regularity and richness of the annual Nile River flood, coupled with
semi-isolation provided by deserts to the east and west, allowed for
the development of one of the world's great civilizations. A unified
kingdom arose circa 3200 B.C., and a series of dynasties ruled in Egypt
for the next three millennia. The last native dynasty fell to the
Persians in 341 B.C., who in turn were replaced by the Greeks, Romans,
and Byzantines. It was the Arabs who introduced Islam and the Arabic
language in the 7th century and who ruled for the next six centuries. A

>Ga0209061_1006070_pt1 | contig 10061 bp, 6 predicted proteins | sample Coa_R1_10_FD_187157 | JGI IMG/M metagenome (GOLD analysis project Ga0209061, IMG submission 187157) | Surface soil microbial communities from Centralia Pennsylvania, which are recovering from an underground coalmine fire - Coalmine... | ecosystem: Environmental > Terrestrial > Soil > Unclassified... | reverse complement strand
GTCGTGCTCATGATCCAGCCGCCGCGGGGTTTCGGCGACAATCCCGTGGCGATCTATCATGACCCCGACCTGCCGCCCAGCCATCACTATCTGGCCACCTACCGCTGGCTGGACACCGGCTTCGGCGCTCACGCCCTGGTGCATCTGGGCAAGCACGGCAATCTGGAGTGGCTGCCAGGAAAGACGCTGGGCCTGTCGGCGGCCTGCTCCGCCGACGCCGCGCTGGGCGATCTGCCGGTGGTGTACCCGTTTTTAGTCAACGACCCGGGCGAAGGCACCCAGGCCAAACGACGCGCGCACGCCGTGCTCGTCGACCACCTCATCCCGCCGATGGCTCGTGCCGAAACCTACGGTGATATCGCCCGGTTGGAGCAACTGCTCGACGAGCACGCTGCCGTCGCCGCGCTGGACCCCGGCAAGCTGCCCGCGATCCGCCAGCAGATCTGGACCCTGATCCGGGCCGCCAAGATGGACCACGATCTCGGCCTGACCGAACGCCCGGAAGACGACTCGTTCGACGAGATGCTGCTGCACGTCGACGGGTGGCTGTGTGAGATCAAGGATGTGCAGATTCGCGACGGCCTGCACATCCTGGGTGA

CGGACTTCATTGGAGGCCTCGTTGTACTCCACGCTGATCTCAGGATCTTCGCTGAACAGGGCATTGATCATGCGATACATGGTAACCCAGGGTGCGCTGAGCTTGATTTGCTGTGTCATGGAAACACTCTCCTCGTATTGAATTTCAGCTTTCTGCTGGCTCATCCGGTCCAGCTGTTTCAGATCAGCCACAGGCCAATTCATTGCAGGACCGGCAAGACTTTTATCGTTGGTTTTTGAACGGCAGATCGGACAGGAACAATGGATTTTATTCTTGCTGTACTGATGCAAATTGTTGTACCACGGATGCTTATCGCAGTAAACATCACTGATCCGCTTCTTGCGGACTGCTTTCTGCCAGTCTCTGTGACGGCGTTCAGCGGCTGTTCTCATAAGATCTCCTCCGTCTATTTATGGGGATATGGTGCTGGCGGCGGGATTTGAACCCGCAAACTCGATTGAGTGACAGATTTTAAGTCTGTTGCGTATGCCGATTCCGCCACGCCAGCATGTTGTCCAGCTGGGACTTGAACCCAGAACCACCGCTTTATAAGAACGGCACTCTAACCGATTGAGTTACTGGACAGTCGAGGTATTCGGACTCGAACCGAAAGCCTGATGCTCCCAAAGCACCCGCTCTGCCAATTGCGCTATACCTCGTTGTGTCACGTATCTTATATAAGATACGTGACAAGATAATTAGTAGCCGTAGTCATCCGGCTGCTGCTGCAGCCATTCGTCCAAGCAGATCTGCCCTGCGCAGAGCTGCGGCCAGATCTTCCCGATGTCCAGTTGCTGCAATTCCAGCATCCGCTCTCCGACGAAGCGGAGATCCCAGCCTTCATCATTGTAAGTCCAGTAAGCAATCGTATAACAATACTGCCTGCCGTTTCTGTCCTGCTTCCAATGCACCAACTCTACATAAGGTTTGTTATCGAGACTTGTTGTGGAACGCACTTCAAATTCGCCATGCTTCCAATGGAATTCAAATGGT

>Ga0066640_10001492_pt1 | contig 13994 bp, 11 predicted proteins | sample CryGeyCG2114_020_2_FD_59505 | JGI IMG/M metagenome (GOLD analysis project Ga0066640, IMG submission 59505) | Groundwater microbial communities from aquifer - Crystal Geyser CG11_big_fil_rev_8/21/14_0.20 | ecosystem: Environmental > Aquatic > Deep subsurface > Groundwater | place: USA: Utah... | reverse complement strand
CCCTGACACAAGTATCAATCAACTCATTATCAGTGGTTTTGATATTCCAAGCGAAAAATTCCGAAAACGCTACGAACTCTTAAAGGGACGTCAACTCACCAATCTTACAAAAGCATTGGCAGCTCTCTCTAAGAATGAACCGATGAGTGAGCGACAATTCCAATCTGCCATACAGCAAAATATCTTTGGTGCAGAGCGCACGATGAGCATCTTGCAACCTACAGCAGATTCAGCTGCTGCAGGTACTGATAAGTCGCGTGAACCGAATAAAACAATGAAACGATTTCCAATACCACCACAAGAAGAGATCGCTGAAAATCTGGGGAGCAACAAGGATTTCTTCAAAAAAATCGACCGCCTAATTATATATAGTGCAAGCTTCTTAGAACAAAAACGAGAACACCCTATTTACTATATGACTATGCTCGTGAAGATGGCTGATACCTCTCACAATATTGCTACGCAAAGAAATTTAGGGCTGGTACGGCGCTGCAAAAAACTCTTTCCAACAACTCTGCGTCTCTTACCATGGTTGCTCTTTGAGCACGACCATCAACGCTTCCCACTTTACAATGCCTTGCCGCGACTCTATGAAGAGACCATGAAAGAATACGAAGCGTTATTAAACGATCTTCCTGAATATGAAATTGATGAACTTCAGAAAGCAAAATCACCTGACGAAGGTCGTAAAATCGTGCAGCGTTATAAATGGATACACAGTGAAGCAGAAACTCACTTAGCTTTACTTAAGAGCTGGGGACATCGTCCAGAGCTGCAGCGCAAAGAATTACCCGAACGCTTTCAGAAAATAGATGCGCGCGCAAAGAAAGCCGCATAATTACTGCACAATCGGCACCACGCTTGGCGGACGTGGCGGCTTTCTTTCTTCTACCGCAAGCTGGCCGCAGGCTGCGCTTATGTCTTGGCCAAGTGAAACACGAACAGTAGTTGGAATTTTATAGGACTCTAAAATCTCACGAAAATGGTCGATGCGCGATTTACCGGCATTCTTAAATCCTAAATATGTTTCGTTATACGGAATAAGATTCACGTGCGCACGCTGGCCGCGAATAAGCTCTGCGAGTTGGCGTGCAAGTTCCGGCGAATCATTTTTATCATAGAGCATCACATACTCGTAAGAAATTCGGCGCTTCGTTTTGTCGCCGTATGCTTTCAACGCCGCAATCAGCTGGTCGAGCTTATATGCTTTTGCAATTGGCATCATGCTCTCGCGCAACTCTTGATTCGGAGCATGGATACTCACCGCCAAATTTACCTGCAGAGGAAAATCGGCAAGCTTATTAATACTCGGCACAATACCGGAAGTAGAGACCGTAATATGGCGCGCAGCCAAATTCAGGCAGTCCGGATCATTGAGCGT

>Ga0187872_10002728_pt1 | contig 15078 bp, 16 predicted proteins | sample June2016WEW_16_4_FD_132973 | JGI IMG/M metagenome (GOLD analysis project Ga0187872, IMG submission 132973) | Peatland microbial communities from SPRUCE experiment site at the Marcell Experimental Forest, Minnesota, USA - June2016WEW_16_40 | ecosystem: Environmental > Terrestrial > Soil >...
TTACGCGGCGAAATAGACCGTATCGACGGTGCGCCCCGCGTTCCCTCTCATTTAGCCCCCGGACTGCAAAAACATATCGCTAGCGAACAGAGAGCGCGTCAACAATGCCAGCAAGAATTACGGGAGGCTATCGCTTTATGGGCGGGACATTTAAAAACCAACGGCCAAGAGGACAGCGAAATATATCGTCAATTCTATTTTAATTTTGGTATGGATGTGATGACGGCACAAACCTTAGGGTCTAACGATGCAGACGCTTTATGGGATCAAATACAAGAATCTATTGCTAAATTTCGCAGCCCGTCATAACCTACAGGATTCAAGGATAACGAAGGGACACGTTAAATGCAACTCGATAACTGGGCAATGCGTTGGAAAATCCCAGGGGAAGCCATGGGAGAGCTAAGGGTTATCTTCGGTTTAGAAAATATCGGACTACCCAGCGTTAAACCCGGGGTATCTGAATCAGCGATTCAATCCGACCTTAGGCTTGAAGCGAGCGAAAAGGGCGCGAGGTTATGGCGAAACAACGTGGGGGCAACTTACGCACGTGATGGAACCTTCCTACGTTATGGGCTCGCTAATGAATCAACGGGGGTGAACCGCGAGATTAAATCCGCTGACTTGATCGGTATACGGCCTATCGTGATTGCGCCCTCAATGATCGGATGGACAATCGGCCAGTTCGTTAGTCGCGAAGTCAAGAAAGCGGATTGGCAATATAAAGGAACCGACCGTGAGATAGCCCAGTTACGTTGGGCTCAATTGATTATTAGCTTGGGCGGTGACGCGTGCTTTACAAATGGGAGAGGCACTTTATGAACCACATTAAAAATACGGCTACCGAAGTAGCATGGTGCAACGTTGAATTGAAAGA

local military caste, the Mamluks took control about 1250 and continued
to govern after the conquest of Egypt by the Ottoman Turks in 1517.
Following the completion of the Suez Canal in 1869, Egypt became an
important world transportation hub, but also fell heavily into debt.
Ostensibly to protect its investments, Britain seized control of
Egypt's government in 1882, but nominal allegiance to the Ottoman
Empire continued until 1914. Partially independent from the UK in 1922,
Egypt acquired full sovereignty following World War II. The completion
of the Aswan High Dam in 1971 and the resultant Lake Nasser have
altered the time-honored place of the Nile River in the agriculture and
ecology of Egypt. Arabic is the official language, but English
are also understood by the educated classes.